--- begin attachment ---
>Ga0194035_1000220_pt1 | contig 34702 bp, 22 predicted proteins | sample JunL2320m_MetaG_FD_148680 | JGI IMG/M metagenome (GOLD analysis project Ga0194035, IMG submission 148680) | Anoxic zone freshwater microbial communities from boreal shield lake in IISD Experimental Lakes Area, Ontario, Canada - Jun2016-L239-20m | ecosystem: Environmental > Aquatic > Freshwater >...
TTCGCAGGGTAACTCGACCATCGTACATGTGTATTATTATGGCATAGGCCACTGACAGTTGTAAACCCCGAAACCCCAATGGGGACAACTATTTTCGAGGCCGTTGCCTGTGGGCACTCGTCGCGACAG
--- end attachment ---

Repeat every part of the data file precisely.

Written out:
>Ga0194035_1000220_pt1 | contig 34702 bp, 22 predicted proteins | sample JunL2320m_MetaG_FD_148680 | JGI IMG/M metagenome (GOLD analysis project Ga0194035, IMG submission 148680) | Anoxic zone freshwater microbial communities from boreal shield lake in IISD Experimental Lakes Area, Ontario, Canada - Jun2016-L239-20m | ecosystem: Environmental > Aquatic > Freshwater >...
TTCGCAGGGTAACTCGACCATCGTACATGTGTATTATTATGGCATAGGCCACTGACAGTTGTAAACCCCGAAACCCCAATGGGGACAACTATTTTCGAGGCCGTTGCCTGTGGGCACTCGTCGCGACAG